Saturday I met up with someone who has just completed her thesis on a similar subject to what I’m proposing to do, but in a different area. It was really useful to meet someone to chat with her about it all, but also to hear about her experiences of doing a PhD. I found that the hour and a half time that I had allotted soon disappeared and I was late to meet my partner and Mum. Once we’d met up, we went to the Richard III centre in Leicester. Its an interesting experience. It didn’t really tell us very much that we didn’t already know, as we’ve all watched the various TV programmes about the history and the dig. Parts of the exhibition left a little to be desired – Mum commented that in places, with different speakers booming out different bits of information, she felt her ears were a bit overwhelmed and assaulted, almost. I particularly liked the way that the exhibition featured the changing perceptions of Richard through the centuries, the way that the story was manipulated by different historians and playwrights for their own purposes. It really demonstrates how history is never about ‘the truth’, but different people’s versions and perspectives – and to me, that is what makes history so interesting. Sadly we weren’t able to view inside the Cathedral & Richard’s new resting place as the Cathedral was closed for the afternoon. So we went and had a nice lunch, and then home to rest my poor foot – I was limping very badly by this point.

Sunday we relaxed and chatted some more, cooked good food, and Mum left in the afternoon. In the evening my partner and I joined some friends to play Ingress in Wigston, turning Wigston a nice shade of blue.

Today has been very much about getting back to work. I did a lengthy job application form this morning for a job that would be part time (2.5 days a week) and would continue throughout the next year. I have serious hopes for this and put in some hard work into the form. I’ve also written a lot of emails, catching up from correspondence that came in last week while I was neglecting my uni work. I also did a little reading and some washing up – the never-ending washing up!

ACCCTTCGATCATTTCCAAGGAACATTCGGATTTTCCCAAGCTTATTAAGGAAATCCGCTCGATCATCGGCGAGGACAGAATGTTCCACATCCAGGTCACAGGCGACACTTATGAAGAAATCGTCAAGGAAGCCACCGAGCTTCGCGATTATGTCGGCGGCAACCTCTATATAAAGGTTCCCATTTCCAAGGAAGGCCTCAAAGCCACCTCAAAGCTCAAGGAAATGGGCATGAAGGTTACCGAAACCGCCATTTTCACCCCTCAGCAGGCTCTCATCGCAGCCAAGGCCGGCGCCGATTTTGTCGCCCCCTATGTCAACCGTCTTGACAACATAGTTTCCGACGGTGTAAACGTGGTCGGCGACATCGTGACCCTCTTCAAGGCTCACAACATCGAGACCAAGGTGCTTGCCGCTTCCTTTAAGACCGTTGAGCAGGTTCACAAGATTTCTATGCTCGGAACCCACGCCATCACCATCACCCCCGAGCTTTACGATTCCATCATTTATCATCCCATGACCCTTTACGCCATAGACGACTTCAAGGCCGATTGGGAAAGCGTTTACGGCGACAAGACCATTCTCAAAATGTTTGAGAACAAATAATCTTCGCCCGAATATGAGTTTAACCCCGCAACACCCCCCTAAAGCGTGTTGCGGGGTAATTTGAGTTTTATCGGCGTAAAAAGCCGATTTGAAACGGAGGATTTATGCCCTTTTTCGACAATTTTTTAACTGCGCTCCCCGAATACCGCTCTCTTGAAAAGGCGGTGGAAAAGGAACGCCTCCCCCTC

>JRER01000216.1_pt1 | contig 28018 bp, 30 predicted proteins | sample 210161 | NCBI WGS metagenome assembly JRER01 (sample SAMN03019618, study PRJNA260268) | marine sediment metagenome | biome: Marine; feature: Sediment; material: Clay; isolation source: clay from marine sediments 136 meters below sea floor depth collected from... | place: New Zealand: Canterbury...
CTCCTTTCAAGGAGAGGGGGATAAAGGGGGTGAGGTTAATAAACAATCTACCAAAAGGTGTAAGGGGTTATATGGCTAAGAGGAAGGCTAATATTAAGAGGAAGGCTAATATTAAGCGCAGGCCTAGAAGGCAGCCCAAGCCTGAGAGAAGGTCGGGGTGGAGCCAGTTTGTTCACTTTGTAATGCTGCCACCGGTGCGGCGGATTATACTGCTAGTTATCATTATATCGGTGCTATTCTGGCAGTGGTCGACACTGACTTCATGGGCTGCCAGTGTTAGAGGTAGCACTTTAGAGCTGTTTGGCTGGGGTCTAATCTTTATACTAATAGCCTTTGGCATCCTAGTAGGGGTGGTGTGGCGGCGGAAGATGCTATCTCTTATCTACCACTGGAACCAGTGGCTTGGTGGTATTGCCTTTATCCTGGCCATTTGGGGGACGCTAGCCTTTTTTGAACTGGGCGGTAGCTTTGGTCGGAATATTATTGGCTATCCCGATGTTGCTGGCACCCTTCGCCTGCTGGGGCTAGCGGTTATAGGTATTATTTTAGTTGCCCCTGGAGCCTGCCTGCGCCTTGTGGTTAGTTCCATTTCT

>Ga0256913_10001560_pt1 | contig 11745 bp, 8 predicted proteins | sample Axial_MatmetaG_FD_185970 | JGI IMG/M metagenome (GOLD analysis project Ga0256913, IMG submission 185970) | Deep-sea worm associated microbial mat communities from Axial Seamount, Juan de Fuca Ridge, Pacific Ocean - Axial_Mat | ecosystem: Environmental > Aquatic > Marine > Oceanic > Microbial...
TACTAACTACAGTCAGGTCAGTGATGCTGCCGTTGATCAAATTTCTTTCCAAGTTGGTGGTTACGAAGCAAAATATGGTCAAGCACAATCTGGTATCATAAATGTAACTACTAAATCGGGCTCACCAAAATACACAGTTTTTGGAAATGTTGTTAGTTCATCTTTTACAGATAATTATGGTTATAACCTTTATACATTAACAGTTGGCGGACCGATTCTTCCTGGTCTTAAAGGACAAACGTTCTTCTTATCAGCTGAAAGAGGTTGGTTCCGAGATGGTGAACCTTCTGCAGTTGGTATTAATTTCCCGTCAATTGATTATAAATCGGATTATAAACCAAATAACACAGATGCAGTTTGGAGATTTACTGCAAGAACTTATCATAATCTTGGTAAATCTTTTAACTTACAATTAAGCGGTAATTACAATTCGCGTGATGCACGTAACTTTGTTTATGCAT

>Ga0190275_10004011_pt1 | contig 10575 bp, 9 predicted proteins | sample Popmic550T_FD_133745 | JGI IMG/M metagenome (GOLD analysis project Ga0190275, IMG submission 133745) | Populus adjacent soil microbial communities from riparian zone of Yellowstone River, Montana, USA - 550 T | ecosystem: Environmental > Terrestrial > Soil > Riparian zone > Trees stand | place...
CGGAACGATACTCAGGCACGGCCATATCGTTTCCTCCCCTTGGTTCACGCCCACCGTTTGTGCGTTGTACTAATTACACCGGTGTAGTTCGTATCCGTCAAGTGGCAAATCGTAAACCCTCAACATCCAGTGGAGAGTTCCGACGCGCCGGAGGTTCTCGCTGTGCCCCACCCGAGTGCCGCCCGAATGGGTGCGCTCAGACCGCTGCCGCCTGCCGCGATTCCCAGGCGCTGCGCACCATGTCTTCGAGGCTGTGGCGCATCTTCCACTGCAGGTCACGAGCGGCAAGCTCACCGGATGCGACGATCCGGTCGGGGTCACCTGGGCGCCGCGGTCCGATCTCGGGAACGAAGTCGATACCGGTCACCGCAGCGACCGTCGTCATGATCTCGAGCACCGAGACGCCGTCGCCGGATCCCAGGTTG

The majority of this week should be much quieter, and I hope to get the Coward book finished – I need to start making more inroads into more books and articles as I only have July left before I need to start working on primary source material.I also hope to spend some time working on the Charnwood Roots project as I owe them some serious time and work.

what the… where’s the day gone?

you know that moment when you suddenly realise you’re hungry and you look at the clock and are stunned at how late it is?

… yeah. that.

Today has been amazingly productive. I like days like today, where I feel like I’m getting somewhere and not just doing my hamster on a wheel impersonation. So far:

  • Read through, and made notes on, the sample CVs, cover letters and applications that were sent out to us as part of the preparation for the New History Lab workshop on Thursday;
  • Replied to an email sorting out a meeting on saturday;
  • Made some notes from a PhD how-to book – E.M. Phillips and D.S. Pugh, How to get a PhD: A handbook for Students and their Supervisors (5th edn, Maidenhead, 2010);
  • Contacted a conference organiser about getting communication support for a conference in November;